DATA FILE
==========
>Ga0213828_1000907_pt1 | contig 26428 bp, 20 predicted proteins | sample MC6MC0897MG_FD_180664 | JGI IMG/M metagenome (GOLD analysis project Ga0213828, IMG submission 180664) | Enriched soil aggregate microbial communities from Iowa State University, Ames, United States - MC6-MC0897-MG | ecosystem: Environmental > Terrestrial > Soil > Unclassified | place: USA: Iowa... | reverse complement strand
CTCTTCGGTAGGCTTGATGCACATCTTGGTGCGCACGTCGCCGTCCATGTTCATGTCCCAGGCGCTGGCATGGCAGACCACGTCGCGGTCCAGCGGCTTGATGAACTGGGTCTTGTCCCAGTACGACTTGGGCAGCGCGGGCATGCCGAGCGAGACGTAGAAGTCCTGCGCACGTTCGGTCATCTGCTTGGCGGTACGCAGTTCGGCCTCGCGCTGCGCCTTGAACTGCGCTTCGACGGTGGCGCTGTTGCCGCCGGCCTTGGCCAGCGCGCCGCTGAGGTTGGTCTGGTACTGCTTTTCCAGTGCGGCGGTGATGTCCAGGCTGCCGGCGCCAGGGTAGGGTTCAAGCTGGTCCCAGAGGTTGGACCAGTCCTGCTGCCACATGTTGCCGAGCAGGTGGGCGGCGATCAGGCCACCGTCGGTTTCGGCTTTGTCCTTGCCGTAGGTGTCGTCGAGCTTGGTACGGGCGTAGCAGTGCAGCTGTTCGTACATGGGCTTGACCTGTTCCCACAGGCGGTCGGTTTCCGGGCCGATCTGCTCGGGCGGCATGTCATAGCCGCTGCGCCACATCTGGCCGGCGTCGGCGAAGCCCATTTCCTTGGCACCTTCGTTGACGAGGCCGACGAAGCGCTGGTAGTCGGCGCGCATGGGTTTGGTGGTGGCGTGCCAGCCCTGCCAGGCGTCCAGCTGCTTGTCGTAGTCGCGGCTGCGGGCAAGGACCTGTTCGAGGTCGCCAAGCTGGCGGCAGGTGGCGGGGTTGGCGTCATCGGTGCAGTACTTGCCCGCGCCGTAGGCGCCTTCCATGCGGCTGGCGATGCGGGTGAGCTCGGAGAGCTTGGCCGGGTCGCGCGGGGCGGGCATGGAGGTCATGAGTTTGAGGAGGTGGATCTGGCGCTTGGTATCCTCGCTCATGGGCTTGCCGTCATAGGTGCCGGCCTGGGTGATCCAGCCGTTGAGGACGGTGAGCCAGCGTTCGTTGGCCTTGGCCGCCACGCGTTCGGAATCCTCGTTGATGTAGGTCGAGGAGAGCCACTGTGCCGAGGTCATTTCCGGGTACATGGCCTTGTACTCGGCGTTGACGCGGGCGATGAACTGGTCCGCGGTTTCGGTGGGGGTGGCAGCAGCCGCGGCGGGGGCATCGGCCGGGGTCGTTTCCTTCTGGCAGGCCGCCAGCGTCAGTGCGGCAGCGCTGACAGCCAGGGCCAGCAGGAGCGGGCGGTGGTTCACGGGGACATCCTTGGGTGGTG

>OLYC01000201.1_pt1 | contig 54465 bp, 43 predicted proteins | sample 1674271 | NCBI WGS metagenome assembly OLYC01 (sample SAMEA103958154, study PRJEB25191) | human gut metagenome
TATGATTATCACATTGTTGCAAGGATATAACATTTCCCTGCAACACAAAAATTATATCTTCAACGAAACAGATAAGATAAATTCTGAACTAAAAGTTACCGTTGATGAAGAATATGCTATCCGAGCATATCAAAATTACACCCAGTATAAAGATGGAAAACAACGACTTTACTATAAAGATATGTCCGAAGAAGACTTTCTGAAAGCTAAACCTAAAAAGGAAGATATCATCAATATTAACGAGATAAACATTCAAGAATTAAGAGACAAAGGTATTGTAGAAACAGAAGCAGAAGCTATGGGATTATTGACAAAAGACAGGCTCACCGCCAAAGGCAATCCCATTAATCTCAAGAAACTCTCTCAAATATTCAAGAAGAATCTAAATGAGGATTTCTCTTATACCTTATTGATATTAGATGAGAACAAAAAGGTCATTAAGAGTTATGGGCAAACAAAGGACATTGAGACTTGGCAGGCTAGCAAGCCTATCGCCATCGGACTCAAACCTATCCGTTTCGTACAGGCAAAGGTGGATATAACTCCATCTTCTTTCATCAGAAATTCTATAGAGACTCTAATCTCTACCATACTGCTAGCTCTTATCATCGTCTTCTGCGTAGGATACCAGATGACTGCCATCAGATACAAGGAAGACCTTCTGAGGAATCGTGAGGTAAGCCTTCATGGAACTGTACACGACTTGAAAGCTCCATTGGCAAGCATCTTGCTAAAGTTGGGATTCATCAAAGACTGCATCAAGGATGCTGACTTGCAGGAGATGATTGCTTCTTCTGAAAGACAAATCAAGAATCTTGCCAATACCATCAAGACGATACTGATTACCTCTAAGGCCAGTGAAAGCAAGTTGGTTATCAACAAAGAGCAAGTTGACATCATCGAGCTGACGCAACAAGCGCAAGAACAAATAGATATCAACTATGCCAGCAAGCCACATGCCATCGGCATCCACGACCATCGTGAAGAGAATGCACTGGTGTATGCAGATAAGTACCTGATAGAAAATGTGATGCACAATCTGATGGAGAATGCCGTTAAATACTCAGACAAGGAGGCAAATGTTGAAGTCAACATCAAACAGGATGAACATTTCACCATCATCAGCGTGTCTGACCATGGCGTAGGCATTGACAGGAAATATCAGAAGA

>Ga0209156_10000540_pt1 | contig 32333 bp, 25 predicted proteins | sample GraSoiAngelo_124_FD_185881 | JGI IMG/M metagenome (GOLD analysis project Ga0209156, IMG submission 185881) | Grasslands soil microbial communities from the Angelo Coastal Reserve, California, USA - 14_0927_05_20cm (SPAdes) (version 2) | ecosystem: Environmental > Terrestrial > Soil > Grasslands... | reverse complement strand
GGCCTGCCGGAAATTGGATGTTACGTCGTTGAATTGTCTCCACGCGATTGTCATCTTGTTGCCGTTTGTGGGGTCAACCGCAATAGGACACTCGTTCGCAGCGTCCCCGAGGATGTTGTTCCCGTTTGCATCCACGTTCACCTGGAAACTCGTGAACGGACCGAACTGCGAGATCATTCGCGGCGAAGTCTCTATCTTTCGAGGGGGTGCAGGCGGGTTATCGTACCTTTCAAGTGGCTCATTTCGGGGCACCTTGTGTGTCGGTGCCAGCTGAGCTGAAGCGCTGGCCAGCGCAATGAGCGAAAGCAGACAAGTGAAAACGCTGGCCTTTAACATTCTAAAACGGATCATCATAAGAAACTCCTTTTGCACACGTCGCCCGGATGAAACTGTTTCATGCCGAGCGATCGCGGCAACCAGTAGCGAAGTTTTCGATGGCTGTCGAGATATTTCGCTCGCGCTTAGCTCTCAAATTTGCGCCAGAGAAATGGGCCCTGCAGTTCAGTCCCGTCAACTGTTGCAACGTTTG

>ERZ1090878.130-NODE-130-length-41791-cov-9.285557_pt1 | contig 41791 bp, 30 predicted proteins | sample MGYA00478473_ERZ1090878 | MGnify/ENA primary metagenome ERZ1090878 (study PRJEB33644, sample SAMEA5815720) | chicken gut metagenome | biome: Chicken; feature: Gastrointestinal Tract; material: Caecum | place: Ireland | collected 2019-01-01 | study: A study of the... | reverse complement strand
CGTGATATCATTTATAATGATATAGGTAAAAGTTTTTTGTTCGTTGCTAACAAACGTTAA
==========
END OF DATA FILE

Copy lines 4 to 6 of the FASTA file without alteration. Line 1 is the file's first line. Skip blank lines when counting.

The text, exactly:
TATGATTATCACATTGTTGCAAGGATATAACATTTCCCTGCAACACAAAAATTATATCTTCAACGAAACAGATAAGATAAATTCTGAACTAAAAGTTACCGTTGATGAAGAATATGCTATCCGAGCATATCAAAATTACACCCAGTATAAAGATGGAAAACAACGACTTTACTATAAAGATATGTCCGAAGAAGACTTTCTGAAAGCTAAACCTAAAAAGGAAGATATCATCAATATTAACGAGATAAACATTCAAGAATTAAGAGACAAAGGTATTGTAGAAACAGAAGCAGAAGCTATGGGATTATTGACAAAAGACAGGCTCACCGCCAAAGGCAATCCCATTAATCTCAAGAAACTCTCTCAAATATTCAAGAAGAATCTAAATGAGGATTTCTCTTATACCTTATTGATATTAGATGAGAACAAAAAGGTCATTAAGAGTTATGGGCAAACAAAGGACATTGAGACTTGGCAGGCTAGCAAGCCTATCGCCATCGGACTCAAACCTATCCGTTTCGTACAGGCAAAGGTGGATATAACTCCATCTTCTTTCATCAGAAATTCTATAGAGACTCTAATCTCTACCATACTGCTAGCTCTTATCATCGTCTTCTGCGTAGGATACCAGATGACTGCCATCAGATACAAGGAAGACCTTCTGAGGAATCGTGAGGTAAGCCTTCATGGAACTGTACACGACTTGAAAGCTCCATTGGCAAGCATCTTGCTAAAGTTGGGATTCATCAAAGACTGCATCAAGGATGCTGACTTGCAGGAGATGATTGCTTCTTCTGAAAGACAAATCAAGAATCTTGCCAATACCATCAAGACGATACTGATTACCTCTAAGGCCAGTGAAAGCAAGTTGGTTATCAACAAAGAGCAAGTTGACATCATCGAGCTGACGCAACAAGCGCAAGAACAAATAGATATCAACTATGCCAGCAAGCCACATGCCATCGGCATCCACGACCATCGTGAAGAGAATGCACTGGTGTATGCAGATAAGTACCTGATAGAAAATGTGATGCACAATCTGATGGAGAATGCCGTTAAATACTCAGACAAGGAGGCAAATGTTGAAGTCAACATCAAACAGGATGAACATTTCACCATCATCAGCGTGTCTGACCATGGCGTAGGCATTGACAGGAAATATCAGAAGA

>Ga0209156_10000540_pt1 | contig 32333 bp, 25 predicted proteins | sample GraSoiAngelo_124_FD_185881 | JGI IMG/M metagenome (GOLD analysis project Ga0209156, IMG submission 185881) | Grasslands soil microbial communities from the Angelo Coastal Reserve, California, USA - 14_0927_05_20cm (SPAdes) (version 2) | ecosystem: Environmental > Terrestrial > Soil > Grasslands... | reverse complement strand
GGCCTGCCGGAAATTGGATGTTACGTCGTTGAATTGTCTCCACGCGATTGTCATCTTGTTGCCGTTTGTGGGGTCAACCGCAATAGGACACTCGTTCGCAGCGTCCCCGAGGATGTTGTTCCCGTTTGCATCCACGTTCACCTGGAAACTCGTGAACGGACCGAACTGCGAGATCATTCGCGGCGAAGTCTCTATCTTTCGAGGGGGTGCAGGCGGGTTATCGTACCTTTCAAGTGGCTCATTTCGGGGCACCTTGTGTGTCGGTGCCAGCTGAGCTGAAGCGCTGGCCAGCGCAATGAGCGAAAGCAGACAAGTGAAAACGCTGGCCTTTAACATTCTAAAACGGATCATCATAAGAAACTCCTTTTGCACACGTCGCCCGGATGAAACTGTTTCATGCCGAGCGATCGCGGCAACCAGTAGCGAAGTTTTCGATGGCTGTCGAGATATTTCGCTCGCGCTTAGCTCTCAAATTTGCGCCAGAGAAATGGGCCCTGCAGTTCAGTCCCGTCAACTGTTGCAACGTTTG